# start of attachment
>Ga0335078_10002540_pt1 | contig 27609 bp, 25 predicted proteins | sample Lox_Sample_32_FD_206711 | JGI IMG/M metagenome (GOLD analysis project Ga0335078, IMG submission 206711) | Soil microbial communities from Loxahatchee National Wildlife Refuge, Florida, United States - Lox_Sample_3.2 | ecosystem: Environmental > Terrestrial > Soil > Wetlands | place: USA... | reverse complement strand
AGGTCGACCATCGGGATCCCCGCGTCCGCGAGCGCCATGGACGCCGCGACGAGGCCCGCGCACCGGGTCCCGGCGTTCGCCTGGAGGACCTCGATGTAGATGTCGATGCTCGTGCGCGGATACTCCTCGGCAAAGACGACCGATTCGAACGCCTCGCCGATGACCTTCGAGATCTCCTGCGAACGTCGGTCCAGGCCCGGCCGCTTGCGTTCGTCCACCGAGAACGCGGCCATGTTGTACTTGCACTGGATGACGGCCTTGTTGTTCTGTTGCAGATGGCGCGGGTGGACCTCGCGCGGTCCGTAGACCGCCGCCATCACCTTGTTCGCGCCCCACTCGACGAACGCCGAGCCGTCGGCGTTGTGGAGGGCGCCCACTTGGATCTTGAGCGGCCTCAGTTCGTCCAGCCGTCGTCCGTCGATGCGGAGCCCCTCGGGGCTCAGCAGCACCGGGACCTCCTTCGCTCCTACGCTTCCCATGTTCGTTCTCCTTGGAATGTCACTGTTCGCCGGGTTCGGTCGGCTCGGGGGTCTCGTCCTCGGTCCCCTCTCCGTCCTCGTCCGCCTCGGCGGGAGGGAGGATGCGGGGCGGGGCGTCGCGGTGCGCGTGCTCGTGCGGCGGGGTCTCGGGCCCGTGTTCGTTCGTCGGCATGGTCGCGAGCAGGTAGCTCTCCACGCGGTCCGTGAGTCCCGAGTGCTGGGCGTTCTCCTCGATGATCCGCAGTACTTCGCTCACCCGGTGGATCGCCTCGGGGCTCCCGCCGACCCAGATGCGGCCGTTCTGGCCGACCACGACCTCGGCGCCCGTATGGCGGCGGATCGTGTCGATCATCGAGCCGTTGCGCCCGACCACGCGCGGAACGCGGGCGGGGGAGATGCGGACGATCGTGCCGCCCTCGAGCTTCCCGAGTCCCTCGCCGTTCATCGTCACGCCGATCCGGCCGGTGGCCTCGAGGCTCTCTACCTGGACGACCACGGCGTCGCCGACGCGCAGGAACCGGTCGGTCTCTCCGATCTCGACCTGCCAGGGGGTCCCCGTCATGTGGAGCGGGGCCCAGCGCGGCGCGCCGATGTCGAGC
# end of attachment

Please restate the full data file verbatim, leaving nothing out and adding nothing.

>Ga0335078_10002540_pt1 | contig 27609 bp, 25 predicted proteins | sample Lox_Sample_32_FD_206711 | JGI IMG/M metagenome (GOLD analysis project Ga0335078, IMG submission 206711) | Soil microbial communities from Loxahatchee National Wildlife Refuge, Florida, United States - Lox_Sample_3.2 | ecosystem: Environmental > Terrestrial > Soil > Wetlands | place: USA... | reverse complement strand
AGGTCGACCATCGGGATCCCCGCGTCCGCGAGCGCCATGGACGCCGCGACGAGGCCCGCGCACCGGGTCCCGGCGTTCGCCTGGAGGACCTCGATGTAGATGTCGATGCTCGTGCGCGGATACTCCTCGGCAAAGACGACCGATTCGAACGCCTCGCCGATGACCTTCGAGATCTCCTGCGAACGTCGGTCCAGGCCCGGCCGCTTGCGTTCGTCCACCGAGAACGCGGCCATGTTGTACTTGCACTGGATGACGGCCTTGTTGTTCTGTTGCAGATGGCGCGGGTGGACCTCGCGCGGTCCGTAGACCGCCGCCATCACCTTGTTCGCGCCCCACTCGACGAACGCCGAGCCGTCGGCGTTGTGGAGGGCGCCCACTTGGATCTTGAGCGGCCTCAGTTCGTCCAGCCGTCGTCCGTCGATGCGGAGCCCCTCGGGGCTCAGCAGCACCGGGACCTCCTTCGCTCCTACGCTTCCCATGTTCGTTCTCCTTGGAATGTCACTGTTCGCCGGGTTCGGTCGGCTCGGGGGTCTCGTCCTCGGTCCCCTCTCCGTCCTCGTCCGCCTCGGCGGGAGGGAGGATGCGGGGCGGGGCGTCGCGGTGCGCGTGCTCGTGCGGCGGGGTCTCGGGCCCGTGTTCGTTCGTCGGCATGGTCGCGAGCAGGTAGCTCTCCACGCGGTCCGTGAGTCCCGAGTGCTGGGCGTTCTCCTCGATGATCCGCAGTACTTCGCTCACCCGGTGGATCGCCTCGGGGCTCCCGCCGACCCAGATGCGGCCGTTCTGGCCGACCACGACCTCGGCGCCCGTATGGCGGCGGATCGTGTCGATCATCGAGCCGTTGCGCCCGACCACGCGCGGAACGCGGGCGGGGGAGATGCGGACGATCGTGCCGCCCTCGAGCTTCCCGAGTCCCTCGCCGTTCATCGTCACGCCGATCCGGCCGGTGGCCTCGAGGCTCTCTACCTGGACGACCACGGCGTCGCCGACGCGCAGGAACCGGTCGGTCTCTCCGATCTCGACCTGCCAGGGGGTCCCCGTCATGTGGAGCGGGGCCCAGCGCGGCGCGCCGATGTCGAGC